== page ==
However, the most common false negative I suspect will be that the test subject has been tested outside the test window, and there is not enough virus present to trigger the test as positive. Generally you need to be between about 3-days and 2-weeks post-infection for these tests to detect SARS-CoV-2 in patient samples.

On the other hand, PCR tests are much more sensitive, and can detect the virus before you are infectious, and long after the infectious window has passed.

There's a good graph of this from a paper by Dankova et al at the International Journal of Environmental Research and Public Health1:

LFA PCR sensitivity

In this case the lateral flow test is marked as "Ag" (for antigen; these tests are often called rapid antigen tests (RATs) too). As you can see the Ag section is quite short and starts well after the infectious period starts.

Now for your next bits:

Respectively for the above possibilities, they would mean that:

  • If you get a false -ve, you could just put new drops form the same sample in another pallet and immediately get a true +ve.

Possibly, but this would be a failure of the first test rather than a testing/sampling problem

  • If you get a false -ve, you could take another swab and immediately get a true +ve.

Maybe, this could be a sampling error, nothing to do with the test itself, or a test failure.

Either: * If you get a false -ve, then that might indicate that LFTs are mostly worthless for you personally. (If your personal immune system fundamentally prevents them doing their job)

No, they shouldn't be personally worthless to you, they don't have anything to do with your immune system or any part of your body. When there is enough virus there, they should detect it.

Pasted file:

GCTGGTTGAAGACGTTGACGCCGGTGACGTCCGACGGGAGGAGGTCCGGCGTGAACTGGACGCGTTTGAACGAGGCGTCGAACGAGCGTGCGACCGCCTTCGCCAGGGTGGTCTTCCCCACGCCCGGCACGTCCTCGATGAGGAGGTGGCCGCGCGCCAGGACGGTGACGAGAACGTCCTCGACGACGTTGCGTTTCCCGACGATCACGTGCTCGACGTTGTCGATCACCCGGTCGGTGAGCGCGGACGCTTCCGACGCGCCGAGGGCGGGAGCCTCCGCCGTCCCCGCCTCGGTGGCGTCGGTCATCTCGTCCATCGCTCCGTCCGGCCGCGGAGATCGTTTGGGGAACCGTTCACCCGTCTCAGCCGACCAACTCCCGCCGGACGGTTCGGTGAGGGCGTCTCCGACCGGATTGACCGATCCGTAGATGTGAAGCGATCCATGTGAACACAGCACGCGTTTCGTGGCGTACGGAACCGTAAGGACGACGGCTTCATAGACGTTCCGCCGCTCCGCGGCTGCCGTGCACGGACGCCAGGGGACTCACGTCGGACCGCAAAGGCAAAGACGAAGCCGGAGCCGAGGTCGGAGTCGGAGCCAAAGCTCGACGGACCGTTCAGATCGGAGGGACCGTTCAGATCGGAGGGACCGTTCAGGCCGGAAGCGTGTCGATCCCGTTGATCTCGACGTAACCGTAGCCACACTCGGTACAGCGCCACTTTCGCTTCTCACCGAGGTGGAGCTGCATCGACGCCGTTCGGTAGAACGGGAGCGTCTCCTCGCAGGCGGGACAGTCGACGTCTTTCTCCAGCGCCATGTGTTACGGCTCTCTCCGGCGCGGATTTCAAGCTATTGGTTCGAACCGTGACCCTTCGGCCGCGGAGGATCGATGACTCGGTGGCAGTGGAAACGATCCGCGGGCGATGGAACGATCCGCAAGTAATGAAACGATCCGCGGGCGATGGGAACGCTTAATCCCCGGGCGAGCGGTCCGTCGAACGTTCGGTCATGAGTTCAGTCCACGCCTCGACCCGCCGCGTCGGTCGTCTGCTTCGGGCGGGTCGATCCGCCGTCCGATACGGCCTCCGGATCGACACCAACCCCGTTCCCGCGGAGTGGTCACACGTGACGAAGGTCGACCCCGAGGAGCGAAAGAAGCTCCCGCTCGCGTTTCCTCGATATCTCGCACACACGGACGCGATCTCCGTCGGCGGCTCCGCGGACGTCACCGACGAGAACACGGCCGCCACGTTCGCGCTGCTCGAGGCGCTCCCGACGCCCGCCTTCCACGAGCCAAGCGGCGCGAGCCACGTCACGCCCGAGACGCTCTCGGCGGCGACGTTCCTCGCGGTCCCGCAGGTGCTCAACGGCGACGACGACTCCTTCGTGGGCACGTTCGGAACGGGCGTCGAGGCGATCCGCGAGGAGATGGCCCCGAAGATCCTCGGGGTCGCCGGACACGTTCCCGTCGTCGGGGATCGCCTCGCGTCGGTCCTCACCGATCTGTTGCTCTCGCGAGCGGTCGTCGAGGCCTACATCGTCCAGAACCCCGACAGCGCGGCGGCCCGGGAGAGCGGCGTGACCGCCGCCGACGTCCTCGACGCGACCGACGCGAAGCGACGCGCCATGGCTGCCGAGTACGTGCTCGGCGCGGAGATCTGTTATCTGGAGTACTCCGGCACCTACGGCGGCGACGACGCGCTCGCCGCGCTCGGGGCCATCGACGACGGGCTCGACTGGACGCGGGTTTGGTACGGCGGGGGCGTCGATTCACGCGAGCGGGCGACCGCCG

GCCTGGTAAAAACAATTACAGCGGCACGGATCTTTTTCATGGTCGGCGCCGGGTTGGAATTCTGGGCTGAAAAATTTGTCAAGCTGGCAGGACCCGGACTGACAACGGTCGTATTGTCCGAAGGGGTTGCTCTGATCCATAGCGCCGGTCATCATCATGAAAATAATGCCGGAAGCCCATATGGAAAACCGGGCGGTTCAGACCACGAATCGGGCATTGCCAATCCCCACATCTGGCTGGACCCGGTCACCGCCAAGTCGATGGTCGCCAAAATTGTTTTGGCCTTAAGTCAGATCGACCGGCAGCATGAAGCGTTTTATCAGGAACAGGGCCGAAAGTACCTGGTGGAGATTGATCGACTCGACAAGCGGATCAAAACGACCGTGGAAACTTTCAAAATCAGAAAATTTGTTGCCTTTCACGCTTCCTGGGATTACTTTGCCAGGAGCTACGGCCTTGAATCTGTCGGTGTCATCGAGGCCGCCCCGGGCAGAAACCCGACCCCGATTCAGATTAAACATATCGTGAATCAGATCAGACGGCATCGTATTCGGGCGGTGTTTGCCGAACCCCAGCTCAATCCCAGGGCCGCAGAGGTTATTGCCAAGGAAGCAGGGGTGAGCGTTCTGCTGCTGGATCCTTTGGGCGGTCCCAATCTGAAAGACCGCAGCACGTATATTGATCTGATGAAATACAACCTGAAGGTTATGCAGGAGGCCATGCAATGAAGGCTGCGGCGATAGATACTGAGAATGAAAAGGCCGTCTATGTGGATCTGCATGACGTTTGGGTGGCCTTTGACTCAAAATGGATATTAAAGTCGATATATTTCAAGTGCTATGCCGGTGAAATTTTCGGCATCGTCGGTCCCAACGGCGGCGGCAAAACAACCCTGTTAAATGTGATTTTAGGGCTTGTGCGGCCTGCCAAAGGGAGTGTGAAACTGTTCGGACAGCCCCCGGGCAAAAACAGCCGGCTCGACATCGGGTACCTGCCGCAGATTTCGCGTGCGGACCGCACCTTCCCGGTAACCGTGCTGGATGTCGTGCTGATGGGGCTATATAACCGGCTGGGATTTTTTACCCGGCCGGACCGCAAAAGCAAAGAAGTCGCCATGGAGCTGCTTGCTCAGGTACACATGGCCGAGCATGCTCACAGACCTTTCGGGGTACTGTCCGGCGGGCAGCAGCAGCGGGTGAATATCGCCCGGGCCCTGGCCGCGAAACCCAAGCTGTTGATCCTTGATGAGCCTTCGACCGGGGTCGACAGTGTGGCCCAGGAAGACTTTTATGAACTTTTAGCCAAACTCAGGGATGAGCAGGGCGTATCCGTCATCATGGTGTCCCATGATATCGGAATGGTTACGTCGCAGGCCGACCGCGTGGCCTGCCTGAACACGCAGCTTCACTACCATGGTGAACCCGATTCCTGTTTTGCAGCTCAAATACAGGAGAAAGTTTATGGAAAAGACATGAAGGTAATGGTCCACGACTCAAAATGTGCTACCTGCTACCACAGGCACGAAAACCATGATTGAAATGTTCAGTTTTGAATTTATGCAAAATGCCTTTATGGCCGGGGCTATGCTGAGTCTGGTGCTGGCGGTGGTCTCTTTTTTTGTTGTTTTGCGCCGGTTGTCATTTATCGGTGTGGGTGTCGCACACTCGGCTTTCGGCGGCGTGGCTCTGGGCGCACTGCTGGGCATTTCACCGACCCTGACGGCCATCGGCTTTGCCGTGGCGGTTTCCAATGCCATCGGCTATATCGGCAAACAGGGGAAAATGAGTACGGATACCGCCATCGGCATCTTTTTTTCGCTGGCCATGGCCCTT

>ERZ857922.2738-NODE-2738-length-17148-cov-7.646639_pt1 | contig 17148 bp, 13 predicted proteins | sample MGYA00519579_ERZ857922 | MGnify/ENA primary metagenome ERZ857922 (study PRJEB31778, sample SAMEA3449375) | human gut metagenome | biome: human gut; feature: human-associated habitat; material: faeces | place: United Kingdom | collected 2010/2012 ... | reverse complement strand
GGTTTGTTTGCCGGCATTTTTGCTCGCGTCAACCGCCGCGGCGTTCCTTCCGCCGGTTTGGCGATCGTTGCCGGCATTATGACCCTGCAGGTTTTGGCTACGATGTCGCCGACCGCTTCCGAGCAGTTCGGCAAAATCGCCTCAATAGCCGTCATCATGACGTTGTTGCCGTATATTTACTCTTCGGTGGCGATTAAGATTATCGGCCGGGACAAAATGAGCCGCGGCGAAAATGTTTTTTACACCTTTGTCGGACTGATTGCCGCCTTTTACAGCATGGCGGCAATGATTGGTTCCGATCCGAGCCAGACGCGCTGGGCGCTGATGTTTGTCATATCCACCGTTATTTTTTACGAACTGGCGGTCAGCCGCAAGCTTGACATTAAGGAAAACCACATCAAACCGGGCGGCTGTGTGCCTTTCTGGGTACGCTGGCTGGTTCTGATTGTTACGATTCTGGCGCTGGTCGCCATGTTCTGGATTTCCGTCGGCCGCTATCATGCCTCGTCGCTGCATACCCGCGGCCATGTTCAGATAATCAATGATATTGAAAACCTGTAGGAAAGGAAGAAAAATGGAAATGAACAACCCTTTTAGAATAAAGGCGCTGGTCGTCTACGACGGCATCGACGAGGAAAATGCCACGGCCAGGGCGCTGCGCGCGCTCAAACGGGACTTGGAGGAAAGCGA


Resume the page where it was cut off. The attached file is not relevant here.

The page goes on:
* If you get a false -ve, you would consistently get false -ves for at least another <x days/hours>

Maybe - this could be that you've sampled outside the window for the test to work, as you sort of hint at, or that you didn't sample properly

If you get a false -ve, you will continue to get false -ves for the entire course of this infection ... but LFTs might work again on a different infection.

No, this is very unlikely unless you have a dramatic genetic change in the virus such that the antigen is no longer picked up by the test.

And likewise for the interaction with PCR testing:

*LFT result has no interaction whatsoever with PCR.

They don't interact - they don't detect the same thing. The PCR detects the viral RNA, the LFA/RAT detects viral proteins.

  • If you had used that particular sample for the PCR test then you would have gotten another False -ve.

Maybe, PCR is much much more sensitive and capable of detecting the virus for longer, so a negative on a LFA/RAT doesn't mean a PCR would be negative. False negatives by the PCR tests are very rare as the tests include internal controls to ensure a correct sample has been taken.

If you take 2 samples for LFT and PCR at the same time then you'll get False -ves on both.

Unlikely. Same as immediately above. Repeat sampling of the same sites could remove the necessary material for the test to work. However, generally the PCR swab is taken in the deep nasal tissues, while the RAT/LFA is from shallow and/or throat. The PCR should also work on the RAT/LFA samples, but I believe is less reliable due to the presence of nasal mucus which interferes with the reaction. I'd have to really dig through the literature to find a reference for that, but I think I read one a couple of years ago.

  • LFT result has no interaction whatsoever with PCR.

Same as 3 points above.

1: Dankova, Z.; Novakova, E.; Skerenova, M.; Holubekova, V.; Lucansky, V.; Dvorska, D.; Brany, D.; Kolkova, Z.; Strnadel, J.; Mersakova, S.; Janikova, K.; Samec, M.; Pokusa, M.; Petras, M.; Sarlinova, M.; Kasubova, I.; Loderer, D.; Sadlonova, V.; Kompanikova, J.; Kotlebova, N.; Kompanikova, A.; Hrnciarova, M.; Stanclova, A.; Antosova, M.; Dzian, A.; Nosal, V.; Kocan, I.; Murgas, D.; Krkoska, D.; Calkovska, A.; Halasova, E. Comparison of SARS-CoV-2 Detection by Rapid Antigen and by Three Commercial RT-qPCR Tests: A Study from Martin University Hospital in Slovakia. Int. J. Environ. Res. Public Health 2021, 18, 7037. https://doi.org/10.3390/ijerph18137037